When I first bought my apartment in Paris, a colleague and friend asked me what my plan was. I told her that eventually—in five years or so—I wanted to write full time and live between Paris and New York. Even as I proclaimed this, it felt farfetched, but I said it anyway. That’s the thing about visualization and the universe. If you build it, they will come. Sitting here a mere two years later, it’s not farfetched at all. It’s here in my hands.

I’m off to Paris.

Yep, and for several weeks this time—weeks, not the usual paltry few days I’d been eking out these past years. I am going to sit myself in some café and write my memoir—taking Paris in long strides, like it’s meant to be enjoyed. Finally, I’ll really live like a local in my little Paris place. Woohoo! My arms are all waving in the air and stuff.

Well, okay, I’d be lying if I said I was completely fearless about this gigantic life change. This transition has not been easy. I miss my colleagues and my routine. I felt needed and important in my job; now it’s just me and my thoughts all day long. I admit I’m a little scared of the lack of structure and loss of that steady paycheck. But no matter; I’m not sitting still anymore. I’m going to keep moving forward into that great, scary unknown—one uncomfortably, uncharacteristically bold step after another. And if I have to throw up once in a while, so be it.

Ready or not, here I come.

37 responses to “Door Closed, Window Open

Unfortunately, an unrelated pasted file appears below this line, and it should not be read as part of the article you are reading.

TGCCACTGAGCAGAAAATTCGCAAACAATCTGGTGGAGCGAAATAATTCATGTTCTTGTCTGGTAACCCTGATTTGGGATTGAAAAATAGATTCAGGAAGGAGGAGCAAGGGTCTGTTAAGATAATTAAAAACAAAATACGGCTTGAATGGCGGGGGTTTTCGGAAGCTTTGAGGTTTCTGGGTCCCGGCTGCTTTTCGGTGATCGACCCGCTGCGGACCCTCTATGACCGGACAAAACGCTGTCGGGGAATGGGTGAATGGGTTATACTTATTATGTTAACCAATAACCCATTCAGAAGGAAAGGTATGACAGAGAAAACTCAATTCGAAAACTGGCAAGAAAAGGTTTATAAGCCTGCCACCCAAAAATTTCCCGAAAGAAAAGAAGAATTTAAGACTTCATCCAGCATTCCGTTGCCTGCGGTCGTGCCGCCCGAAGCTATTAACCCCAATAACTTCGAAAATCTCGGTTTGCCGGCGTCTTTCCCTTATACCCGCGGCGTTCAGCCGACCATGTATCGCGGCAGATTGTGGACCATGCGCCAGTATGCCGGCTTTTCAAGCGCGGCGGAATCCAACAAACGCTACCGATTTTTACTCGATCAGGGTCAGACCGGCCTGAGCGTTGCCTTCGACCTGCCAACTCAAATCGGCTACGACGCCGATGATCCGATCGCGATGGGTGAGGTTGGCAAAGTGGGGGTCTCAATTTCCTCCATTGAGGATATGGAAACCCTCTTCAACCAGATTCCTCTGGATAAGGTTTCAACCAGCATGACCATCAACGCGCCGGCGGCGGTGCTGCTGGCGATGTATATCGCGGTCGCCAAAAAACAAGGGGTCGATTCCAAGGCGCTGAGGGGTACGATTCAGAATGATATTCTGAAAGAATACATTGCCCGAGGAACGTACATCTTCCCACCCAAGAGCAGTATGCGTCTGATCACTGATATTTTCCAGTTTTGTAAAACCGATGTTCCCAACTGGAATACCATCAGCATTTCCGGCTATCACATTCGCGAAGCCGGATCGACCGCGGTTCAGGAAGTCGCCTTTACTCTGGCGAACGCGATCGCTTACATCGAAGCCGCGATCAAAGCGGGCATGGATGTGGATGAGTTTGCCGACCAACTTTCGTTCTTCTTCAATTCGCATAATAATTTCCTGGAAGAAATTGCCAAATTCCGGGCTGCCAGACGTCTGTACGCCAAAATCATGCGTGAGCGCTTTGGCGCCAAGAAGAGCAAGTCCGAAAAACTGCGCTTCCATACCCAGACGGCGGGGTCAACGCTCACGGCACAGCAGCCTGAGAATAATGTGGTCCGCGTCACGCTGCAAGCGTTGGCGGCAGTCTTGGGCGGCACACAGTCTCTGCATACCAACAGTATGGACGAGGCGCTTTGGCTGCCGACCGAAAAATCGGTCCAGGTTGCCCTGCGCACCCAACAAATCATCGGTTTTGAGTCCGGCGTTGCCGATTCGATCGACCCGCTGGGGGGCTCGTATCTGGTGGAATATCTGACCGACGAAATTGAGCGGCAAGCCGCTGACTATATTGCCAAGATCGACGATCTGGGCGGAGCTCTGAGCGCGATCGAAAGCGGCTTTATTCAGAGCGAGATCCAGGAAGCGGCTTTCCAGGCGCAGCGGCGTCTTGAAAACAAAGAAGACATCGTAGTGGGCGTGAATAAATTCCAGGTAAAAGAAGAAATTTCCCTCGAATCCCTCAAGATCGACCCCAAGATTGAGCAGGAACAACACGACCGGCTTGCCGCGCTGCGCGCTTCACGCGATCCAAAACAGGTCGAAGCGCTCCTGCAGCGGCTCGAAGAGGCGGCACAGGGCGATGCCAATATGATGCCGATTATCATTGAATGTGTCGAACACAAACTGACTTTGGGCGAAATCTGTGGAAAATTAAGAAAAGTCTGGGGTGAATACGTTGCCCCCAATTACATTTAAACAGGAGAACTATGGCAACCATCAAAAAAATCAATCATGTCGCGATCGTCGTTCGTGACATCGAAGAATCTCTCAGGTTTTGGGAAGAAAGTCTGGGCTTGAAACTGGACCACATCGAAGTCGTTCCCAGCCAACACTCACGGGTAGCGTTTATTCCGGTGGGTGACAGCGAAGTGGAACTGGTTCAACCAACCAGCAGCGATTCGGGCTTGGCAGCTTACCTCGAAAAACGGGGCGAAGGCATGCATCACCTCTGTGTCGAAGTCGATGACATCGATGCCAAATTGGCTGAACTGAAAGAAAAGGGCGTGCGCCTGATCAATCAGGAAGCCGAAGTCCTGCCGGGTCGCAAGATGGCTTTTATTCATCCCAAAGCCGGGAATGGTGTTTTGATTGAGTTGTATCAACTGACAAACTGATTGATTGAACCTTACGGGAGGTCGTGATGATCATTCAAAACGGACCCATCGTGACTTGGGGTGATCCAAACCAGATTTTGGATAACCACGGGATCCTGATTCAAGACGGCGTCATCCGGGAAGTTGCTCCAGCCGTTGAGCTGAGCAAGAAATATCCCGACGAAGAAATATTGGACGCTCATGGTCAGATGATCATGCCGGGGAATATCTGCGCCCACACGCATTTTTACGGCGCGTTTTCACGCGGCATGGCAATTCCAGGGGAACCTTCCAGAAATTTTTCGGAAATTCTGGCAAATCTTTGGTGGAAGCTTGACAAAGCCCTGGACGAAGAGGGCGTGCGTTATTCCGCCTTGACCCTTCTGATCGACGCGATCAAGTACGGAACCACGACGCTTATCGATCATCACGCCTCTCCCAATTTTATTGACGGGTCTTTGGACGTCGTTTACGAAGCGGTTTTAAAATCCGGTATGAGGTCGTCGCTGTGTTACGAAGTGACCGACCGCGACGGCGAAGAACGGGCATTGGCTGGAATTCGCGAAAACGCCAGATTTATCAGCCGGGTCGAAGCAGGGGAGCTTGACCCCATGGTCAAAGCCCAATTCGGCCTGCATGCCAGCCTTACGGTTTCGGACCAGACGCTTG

1. Wow! So excited for you. It is always hard to know when to jump from a sinking ship. I did it myself last year and this year has been amazing. Sure it has had its tough adjustments, but the rewards have been many. Enjoy being a local in the town you love! Let those roots sink deep into the soil. And know that if today it is raining…you have days and days to still enjoy the city that is your “home.”

  2. I came upon your blog today from a mutual friend’s FB post about it (Paula Larson). I, too, experienced the head-whipping feel of an unexpected layoff from a “big name” corporation in 2009. Scary…but even scarier was the two seemingly-endless years it took me to find a comparable job. Now that I’m happily ensconced in another corporate position, my boat will be rocked again…albeit a bit more gently. My husband and I have decided to move into NYC in August 2014! A little scary, a little exhilarating. What I’ve learned from these experiences is that change can be, and often is, good for the soul. it allows us to get out of our everyday ho-hum and into living a life of new experiences and adventure. I wish you well on your journey!
    ~Amy